June 10, 2023

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New Light On the Basin Near Schiller

Originally published May 26, 2013 LPOD-Dec5-10.jpg
LRO DEM image by Maurice Collins, Palmerston North, New Zealand

When Bill Hartmann and Gerard Kuiper first described this overlooked basin near Schiller, they gave it that prosaic name. Later the US Geological Survey Moon mappers initiated a system of calling basins by craters on opposite sides and this feature became known as the Schiller-Zucchius Basin. It differs from most of the more familiar nearside basins in having a mountainous inner ring (where it is preserved) and at first glance seems to be a two-ring basin. Seems to be implies it isn't and that is probably true, but maybe not. There is an inner depression that is marked by ghost crater-like gentle ridges - a possible third ring - but it is decidedly off-center from the other two rings, and could be a random impact that occurred and was later buried when the basin was flooded by lava. Not all basin rings are perfectly concentric so this could be a three-ring basin. When Maurice processed this digital terrain image he noticed the line of small hills near the middle of the inner ghost ring. He found them on a LRO Wide Angle Camera frame and commented, correctly, that they looked like the rough-textured Marius Hills domes. It is not surprising the find volcanic cones - if that is what they are - in the center of a widespread sea of mare lavas, but most maria show little evidence of the vents that may have fed them.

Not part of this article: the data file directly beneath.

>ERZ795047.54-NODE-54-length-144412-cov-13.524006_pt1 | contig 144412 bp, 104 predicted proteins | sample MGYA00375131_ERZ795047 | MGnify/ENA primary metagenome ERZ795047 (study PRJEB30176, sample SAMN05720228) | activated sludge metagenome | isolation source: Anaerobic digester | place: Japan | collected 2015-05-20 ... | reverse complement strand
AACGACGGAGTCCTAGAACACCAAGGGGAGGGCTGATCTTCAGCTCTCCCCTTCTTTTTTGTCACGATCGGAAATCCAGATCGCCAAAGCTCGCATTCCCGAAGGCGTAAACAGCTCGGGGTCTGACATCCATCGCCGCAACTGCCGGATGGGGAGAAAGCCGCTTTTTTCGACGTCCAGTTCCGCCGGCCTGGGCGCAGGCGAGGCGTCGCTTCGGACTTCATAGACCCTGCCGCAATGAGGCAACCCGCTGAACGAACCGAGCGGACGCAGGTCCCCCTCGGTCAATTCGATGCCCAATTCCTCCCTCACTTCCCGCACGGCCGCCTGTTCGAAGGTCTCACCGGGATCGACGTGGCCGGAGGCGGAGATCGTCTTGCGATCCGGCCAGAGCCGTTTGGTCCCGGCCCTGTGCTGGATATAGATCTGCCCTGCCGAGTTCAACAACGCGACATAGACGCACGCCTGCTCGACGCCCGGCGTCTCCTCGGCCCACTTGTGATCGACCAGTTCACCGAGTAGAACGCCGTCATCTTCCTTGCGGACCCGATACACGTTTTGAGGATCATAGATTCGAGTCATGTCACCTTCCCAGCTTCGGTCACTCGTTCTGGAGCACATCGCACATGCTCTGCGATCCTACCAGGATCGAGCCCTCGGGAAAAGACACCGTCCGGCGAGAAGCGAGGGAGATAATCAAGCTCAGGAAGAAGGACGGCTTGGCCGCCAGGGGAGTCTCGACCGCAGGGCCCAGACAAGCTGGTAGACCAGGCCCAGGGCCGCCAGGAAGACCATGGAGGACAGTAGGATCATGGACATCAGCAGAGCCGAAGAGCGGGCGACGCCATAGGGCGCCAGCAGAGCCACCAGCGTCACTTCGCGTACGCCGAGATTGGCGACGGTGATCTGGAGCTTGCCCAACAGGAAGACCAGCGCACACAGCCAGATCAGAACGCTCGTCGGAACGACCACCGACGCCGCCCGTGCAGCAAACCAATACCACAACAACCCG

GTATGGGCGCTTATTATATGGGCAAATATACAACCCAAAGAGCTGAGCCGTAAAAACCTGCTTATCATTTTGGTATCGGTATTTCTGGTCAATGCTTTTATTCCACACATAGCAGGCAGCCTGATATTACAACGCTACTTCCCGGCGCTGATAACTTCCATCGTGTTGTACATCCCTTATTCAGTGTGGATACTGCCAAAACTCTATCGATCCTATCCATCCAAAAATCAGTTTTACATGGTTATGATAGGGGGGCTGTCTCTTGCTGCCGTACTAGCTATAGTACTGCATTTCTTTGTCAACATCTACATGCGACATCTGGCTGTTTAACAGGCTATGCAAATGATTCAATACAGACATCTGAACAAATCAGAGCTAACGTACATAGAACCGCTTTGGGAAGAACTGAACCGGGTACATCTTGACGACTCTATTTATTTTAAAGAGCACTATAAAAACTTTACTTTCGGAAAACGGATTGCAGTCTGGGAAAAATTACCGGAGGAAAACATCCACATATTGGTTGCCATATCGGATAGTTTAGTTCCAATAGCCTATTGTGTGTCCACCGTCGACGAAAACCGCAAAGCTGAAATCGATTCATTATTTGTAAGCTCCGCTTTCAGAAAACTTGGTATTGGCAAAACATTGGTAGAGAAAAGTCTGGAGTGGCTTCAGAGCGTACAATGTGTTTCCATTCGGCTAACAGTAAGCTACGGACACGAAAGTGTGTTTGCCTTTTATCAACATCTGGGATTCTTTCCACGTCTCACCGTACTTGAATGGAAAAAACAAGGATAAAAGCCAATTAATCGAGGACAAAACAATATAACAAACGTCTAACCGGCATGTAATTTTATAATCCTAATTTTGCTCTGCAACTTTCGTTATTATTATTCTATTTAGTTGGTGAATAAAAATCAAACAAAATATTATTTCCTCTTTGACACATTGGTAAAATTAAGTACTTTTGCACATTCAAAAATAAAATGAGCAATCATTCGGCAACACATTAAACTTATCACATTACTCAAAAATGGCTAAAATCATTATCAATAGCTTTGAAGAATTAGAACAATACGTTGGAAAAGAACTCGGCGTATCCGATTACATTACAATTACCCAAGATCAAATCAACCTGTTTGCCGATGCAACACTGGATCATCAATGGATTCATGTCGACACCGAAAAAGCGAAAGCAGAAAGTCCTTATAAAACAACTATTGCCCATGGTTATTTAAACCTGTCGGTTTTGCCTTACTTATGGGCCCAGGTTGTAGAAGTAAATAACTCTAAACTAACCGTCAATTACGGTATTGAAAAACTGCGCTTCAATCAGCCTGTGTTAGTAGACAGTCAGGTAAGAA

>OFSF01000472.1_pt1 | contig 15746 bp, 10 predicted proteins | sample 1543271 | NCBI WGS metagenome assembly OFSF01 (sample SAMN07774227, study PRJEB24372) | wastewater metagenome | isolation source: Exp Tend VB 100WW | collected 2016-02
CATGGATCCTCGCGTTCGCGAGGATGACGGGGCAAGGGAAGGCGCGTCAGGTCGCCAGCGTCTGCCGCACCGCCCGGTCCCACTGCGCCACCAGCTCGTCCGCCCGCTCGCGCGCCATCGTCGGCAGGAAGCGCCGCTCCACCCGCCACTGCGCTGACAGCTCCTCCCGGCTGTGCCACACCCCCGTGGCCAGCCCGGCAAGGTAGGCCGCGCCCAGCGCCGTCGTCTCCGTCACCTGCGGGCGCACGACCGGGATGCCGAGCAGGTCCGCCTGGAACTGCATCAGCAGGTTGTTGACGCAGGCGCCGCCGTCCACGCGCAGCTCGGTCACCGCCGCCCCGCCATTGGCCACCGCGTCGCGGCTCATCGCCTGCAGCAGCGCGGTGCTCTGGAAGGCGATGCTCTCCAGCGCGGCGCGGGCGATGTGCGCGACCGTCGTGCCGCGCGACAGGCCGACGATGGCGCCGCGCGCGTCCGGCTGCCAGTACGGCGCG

Chuck Wood

(This is a classic LPOD from Dec 5, 2010.)

Technical Details
The top image was created from LRO radar determinations of the elevations of the lunar surface and reconstructed and visualized using LTVT.

Related Links
Rükl plate 71
21st Century Atlas chart 24 & B8.
Maurice's Moon Science website

Yesterday's LPOD: Reincartonation

Tomorrow's LPOD: Big Sister, Little Brother?


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